It has never been easy to be the son of Dr. Muhammad Imady. I discovered this early on when I would be stopped by passers-by who would want to talk to me about my father; how he had once taught them, or employed them, or helped them through various government processes obstructed by others. They would often speak to me at great length about what my father had done for his country, how he had returned Syria to work with people adamant at preventing him from achieving reform of any type, however minor or insignificant. I would be obliged to listen to story after story, though I was well aware of the minute details of each. Their regalings would end, invariably, in an ardent petition for me to emulate my father’s example. But I knew then, as I know now, that I lacked the essential characteristics that qualified my father to be the man he was.
My father’s secret did not lie in the fact that he was highly educated, extremely talented, and a man of noble character, although he embodied each of these rare qualities. His secret, rather, lay in the fact that he was able to bring all of these to a world which was almost organically at odds with everything for which he stood, and able to remain loyal to such a world for over half a century.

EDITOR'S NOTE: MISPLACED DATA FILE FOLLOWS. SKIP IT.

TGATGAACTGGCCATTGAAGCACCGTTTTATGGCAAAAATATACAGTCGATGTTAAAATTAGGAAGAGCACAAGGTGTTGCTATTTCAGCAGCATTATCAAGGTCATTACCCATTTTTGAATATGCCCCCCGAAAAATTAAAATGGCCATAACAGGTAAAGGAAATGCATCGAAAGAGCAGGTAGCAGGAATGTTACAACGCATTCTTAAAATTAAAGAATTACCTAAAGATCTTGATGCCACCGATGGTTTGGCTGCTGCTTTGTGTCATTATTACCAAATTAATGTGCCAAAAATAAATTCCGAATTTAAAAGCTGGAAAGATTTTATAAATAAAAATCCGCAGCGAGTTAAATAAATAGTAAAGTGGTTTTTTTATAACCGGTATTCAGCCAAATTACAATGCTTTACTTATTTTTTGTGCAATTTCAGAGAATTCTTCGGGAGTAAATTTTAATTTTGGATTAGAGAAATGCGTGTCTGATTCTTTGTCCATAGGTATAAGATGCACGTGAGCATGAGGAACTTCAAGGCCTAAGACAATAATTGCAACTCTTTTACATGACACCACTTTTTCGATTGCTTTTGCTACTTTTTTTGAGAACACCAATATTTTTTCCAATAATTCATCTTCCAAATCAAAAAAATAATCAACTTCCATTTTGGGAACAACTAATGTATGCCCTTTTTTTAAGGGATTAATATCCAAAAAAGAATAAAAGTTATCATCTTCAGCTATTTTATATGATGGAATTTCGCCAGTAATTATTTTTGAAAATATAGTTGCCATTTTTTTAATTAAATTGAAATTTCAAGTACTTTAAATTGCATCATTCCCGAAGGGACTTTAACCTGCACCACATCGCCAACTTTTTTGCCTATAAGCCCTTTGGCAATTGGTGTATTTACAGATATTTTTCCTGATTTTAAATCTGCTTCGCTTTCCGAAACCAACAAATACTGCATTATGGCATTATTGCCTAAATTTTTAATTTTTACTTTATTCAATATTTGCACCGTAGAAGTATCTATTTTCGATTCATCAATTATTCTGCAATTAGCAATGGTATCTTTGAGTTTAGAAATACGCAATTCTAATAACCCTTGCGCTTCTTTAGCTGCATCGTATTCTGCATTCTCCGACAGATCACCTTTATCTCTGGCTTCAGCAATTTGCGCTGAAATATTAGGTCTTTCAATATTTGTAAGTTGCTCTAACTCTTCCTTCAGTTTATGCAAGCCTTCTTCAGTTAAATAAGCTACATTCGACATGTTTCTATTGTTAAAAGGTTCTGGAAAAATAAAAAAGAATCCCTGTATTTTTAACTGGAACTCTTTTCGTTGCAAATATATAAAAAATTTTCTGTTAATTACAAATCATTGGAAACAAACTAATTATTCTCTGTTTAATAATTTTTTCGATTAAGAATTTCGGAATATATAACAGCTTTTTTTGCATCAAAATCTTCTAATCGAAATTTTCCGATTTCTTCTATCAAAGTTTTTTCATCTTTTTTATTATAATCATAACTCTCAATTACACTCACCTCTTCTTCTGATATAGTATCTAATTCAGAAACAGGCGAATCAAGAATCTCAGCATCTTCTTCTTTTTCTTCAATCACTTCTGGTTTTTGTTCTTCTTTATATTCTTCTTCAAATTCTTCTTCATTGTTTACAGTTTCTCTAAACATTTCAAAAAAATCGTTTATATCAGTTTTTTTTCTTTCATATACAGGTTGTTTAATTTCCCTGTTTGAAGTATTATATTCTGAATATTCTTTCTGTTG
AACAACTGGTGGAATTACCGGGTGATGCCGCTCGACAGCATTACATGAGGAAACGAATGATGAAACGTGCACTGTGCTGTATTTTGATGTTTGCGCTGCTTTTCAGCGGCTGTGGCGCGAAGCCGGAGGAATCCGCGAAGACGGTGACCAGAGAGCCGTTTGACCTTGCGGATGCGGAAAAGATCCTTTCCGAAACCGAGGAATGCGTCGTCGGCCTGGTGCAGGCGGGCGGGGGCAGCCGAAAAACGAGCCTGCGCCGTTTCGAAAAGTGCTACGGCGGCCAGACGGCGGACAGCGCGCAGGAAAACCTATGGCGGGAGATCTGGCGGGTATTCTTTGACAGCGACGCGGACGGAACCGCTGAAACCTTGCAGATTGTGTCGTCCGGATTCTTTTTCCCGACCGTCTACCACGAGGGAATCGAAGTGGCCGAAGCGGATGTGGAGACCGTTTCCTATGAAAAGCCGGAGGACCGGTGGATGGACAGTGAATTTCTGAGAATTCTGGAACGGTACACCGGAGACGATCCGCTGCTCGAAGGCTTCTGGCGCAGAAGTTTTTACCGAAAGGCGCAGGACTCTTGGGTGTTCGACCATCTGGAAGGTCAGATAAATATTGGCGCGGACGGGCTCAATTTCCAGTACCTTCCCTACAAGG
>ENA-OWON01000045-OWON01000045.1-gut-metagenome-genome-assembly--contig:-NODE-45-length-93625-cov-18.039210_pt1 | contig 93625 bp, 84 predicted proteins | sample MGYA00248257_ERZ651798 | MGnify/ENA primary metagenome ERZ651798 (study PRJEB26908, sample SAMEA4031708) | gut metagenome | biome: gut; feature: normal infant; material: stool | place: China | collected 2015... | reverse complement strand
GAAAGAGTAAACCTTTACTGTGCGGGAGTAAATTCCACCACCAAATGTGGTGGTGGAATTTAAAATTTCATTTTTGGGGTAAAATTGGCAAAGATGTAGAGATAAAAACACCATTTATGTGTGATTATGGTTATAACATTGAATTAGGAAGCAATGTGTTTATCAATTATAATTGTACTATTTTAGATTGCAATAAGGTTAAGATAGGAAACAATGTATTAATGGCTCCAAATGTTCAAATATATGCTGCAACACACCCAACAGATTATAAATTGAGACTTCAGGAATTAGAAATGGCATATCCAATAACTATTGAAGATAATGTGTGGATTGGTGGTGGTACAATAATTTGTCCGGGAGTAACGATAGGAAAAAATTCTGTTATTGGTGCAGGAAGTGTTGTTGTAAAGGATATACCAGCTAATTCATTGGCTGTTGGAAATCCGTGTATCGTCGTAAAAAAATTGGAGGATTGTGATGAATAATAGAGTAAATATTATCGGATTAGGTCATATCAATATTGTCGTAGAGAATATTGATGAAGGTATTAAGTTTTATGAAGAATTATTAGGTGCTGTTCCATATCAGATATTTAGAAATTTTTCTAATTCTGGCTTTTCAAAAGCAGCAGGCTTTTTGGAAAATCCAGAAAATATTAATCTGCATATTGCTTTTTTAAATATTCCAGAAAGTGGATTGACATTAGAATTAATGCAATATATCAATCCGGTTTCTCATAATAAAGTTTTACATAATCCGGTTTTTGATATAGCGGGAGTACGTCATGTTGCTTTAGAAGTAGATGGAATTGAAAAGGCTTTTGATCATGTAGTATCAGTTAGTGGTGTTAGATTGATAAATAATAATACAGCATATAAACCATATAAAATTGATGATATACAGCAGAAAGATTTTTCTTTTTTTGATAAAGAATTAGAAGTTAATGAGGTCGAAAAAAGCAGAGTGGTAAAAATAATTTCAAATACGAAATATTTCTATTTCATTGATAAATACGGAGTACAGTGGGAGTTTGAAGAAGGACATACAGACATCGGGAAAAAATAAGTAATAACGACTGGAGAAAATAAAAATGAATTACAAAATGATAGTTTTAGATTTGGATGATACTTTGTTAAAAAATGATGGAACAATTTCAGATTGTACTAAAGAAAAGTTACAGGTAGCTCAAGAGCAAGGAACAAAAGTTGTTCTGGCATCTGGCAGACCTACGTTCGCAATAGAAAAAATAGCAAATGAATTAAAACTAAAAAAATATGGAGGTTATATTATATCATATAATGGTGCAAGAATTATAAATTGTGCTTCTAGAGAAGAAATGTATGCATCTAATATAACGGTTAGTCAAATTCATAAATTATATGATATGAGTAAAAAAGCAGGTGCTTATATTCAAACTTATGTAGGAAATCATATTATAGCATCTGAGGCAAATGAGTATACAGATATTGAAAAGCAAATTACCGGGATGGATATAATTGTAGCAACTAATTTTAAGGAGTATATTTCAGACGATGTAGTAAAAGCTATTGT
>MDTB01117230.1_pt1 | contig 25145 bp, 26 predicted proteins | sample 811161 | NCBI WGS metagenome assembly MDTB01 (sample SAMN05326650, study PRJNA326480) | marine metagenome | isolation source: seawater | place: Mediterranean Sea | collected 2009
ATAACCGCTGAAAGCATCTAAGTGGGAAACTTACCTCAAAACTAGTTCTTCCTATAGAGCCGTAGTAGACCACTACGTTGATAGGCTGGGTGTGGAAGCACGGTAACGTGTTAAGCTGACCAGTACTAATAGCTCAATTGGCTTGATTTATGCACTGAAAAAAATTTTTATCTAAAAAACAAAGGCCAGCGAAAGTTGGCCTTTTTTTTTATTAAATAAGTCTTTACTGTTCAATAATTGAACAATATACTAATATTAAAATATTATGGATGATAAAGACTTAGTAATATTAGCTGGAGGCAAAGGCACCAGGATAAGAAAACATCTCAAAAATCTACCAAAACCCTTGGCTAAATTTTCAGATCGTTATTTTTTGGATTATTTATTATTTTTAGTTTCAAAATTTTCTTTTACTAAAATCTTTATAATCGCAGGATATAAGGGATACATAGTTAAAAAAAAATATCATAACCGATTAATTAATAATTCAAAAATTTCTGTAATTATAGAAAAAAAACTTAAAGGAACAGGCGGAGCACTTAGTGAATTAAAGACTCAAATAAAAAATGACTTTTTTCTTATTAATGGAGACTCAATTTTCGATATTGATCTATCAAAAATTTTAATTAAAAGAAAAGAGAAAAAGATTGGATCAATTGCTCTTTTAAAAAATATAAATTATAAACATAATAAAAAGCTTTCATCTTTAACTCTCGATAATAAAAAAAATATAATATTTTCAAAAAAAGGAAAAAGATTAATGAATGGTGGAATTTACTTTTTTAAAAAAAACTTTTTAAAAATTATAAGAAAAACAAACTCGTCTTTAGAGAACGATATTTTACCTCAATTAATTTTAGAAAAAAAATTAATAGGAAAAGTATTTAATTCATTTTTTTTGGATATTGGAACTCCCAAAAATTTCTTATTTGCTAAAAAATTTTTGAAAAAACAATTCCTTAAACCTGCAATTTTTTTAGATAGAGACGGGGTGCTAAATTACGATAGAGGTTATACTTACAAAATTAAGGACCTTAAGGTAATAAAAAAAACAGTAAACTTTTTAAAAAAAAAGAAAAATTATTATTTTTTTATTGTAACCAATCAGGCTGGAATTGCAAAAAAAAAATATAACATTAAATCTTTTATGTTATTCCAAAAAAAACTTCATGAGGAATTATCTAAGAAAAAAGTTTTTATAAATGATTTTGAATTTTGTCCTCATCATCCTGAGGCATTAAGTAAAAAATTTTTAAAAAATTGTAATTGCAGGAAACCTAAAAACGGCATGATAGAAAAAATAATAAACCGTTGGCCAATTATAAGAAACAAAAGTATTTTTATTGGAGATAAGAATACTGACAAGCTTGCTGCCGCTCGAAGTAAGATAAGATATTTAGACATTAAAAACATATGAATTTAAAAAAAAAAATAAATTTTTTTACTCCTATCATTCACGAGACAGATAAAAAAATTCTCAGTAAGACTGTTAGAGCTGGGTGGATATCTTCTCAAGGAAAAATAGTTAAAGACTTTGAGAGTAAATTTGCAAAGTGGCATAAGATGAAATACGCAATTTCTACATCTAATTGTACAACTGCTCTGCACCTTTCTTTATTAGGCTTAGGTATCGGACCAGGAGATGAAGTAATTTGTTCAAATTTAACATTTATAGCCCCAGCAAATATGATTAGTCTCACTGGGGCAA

I have many memories of sitting in my father’s office, watching him interact with gentleness and wisdom with people who were neither willing nor capable of understanding the ideas he was trying to explain. I was aware of the fact that my father carried the banner of reform in a world that was waiting for him to commit just one mistake — intentionally or otherwise — so that it may turn against him.
Reform, I learned, is both easy and impossible. Easy because you are, in essence, asked to place what would benefit people first. And impossible because you cannot place what benefits people first unless you are willing to interact with everything else as merely foam, transient and dissipating. Yes, there were those with whom my father enjoyed working; men and women who believed, as he did, in the imperative of striving to elevate the status of their country, but they were like scattered trees in an ever-expanding desert.
My father’s secret was also this: that he did not regard himself as having another option, though in truth he had many. Those who loved him would often speak to him of the possibilities of other places or positions which he could, if he wished, depart to away from a world that caused him endless headaches, pain, and even fear from the threats of various enemies. In response, he would smile and change the subject, as though to say: I was created to be here, and I will serve my country to the very end.
My dear father, you have departed to a world which truly recognises and appreciates who you are, and what you were trying every day to achieve. I entrust you to the Most Gentle, the Ever Aware, the One with Whom all trusts are protected.